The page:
riscy
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Video on the motherboard

To: riscy@pyramid.com
Subject: Video on the motherboard
From: caret@pyramid.com (Neil Russell)
Date: Sat, 3 Jul 93 21:26:46 PDT
Reply-to: riscy@pyramid.com
Sender: riscy-request@pyramid.com
The question is whether to put the video on the motherboard or not.

Many (most?) of the people interested in this board want to make a
nice fast workstation.  Any good workstation has fast, big colourfull
video.  The issue here is just how do you get that glossy video
and how much to pay for it.

Its true that the video will be the most expensive optional part or
the board, coming in at about $100.  I offer some alternatives.

First, video on the board:

        *  1 MB of Video RAM (supports 1024x1024 8-bits per pixel;
           better resolutions if 1,2 or 4-bits per pixel are used)
                or
           2 MB of Video RAM (supports 1280x1024 8-bits per pixel)
        *  TI 34076 RAMDAC (has pixel multiplexing, 256 out of 2^16 colors).
        *  NSC 1882 (generates Video sync, and DMA requests.?)

If the peripheral controller is a 3730, then special logic would be
provided to generate the shift register load cycles for the VRAM,
and, of course the main CPU does the video support.  If the peripheral
controller is the 3041, then the VRAM may be connected to either
processor.  If it was connected to the main CPU, the 3041 could still
access the VRAM anyhow, albeit a little slower.  The 3041 could
generate the special VRAM cycles.

Advantages of video on the motherboard:
        *  High bandwidth direct connection to CPU
        *  Linear memory organization (good for software)
Disadvantages:
        *  Adds significant cost to the end price of the motherboard.

For those that don't want the video section, the motherboard could
be sold with empty sockets for the whole video section.  A separate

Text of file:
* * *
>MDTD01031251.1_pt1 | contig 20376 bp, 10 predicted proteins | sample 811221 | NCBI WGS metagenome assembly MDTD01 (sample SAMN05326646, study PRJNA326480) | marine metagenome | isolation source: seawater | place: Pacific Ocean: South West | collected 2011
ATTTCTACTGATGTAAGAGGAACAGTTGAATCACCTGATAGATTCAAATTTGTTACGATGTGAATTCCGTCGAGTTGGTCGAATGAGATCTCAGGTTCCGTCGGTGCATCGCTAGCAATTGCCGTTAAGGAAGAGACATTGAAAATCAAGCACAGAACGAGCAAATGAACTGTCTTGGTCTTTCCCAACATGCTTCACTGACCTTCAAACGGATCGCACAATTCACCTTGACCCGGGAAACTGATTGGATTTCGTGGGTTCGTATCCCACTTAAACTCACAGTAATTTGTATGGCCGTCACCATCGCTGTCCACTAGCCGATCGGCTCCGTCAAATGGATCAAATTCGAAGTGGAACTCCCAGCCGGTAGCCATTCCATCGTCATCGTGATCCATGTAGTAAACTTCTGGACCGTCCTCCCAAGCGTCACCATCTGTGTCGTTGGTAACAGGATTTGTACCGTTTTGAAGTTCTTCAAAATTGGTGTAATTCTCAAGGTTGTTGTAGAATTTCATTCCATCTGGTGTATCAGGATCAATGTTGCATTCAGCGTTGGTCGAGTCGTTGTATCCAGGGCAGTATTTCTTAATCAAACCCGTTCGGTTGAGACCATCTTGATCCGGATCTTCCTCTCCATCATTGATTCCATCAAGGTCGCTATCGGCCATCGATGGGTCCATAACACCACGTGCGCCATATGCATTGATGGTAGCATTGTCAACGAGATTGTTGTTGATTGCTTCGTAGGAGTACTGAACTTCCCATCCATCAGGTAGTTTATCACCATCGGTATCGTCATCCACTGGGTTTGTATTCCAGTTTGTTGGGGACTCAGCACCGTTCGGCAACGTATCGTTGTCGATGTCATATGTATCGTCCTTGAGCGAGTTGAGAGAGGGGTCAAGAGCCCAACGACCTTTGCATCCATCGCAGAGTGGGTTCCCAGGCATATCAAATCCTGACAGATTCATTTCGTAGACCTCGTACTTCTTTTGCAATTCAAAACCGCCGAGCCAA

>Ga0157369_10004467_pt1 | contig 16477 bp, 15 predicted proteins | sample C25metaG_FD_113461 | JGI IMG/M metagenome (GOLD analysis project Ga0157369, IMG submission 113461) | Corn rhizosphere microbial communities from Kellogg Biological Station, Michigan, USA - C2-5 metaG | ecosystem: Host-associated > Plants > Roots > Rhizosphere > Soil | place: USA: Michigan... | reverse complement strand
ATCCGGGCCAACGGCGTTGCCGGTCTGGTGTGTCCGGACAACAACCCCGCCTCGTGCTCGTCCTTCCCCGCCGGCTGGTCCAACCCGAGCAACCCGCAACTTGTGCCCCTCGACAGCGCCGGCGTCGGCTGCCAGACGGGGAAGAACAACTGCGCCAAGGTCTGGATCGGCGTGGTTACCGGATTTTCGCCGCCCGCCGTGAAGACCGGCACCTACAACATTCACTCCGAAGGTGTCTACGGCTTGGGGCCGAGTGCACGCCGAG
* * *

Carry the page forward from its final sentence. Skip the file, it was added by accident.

video add-on package containing the chips to plug in could be put
together.


Video on a VESA or local bus connector:

(I understand that VESA and local bus are the same thing; correct me
 if I'm wrong.)

Advantages of VESA video:
        *  High bandwidth direct connection to CPU
        *  Linear memory organization available
        *  Cards available to do this already
        *  No work for us to design video
Disadvantages of VESA video:
        *  CPU is assumed to be an x86 (hard work to connect to a R3000)
        *  VESA is apparently going to die soon.
        *  VESA and its replacement, PCI, require licenses to use.
        *  Higher total cost than motherboard solution


Video on the ISA bus (assuming there is one):

Advantages of ISA video:
        *  Cheapest video solution
        *  ISA easy to implement
        *  Accelerator cards available that support reasonable speed
        *  Almost everyone already has a ISA video card
        *  Software already exists
        *  No work for us to design video
        *  Cards will be around for a while (ISA will not die soon)
Disadvantages of ISA video:
        *  Still not as fast as direct connect video, even with accelerators
        *  Higher total cost than motherboard solution (if using fast card)
        *  Very complicated interface (VGA)


No video at all:

Advantages:
        *  Cheapest solution of all
Disadvantages:
        *  Must have external terminal
        *  Not as cool!


My personal opinion is that the video should be on the motherboard as
an option.  That is, the video designed and tested, but motherboards
shipped with empty sockets.  I'm one of those that want the really cool
huge colour monitors.


Comments?
-- 
Neil Russell            (The wizard from OZ)
Pyramid Technology                      Email:  caret@pyramid.com
3860 N. First Street                    Voice:  (408) 428-7302
San Jose, CA 95134-1702                   FAX:  (408) 428-8845

 

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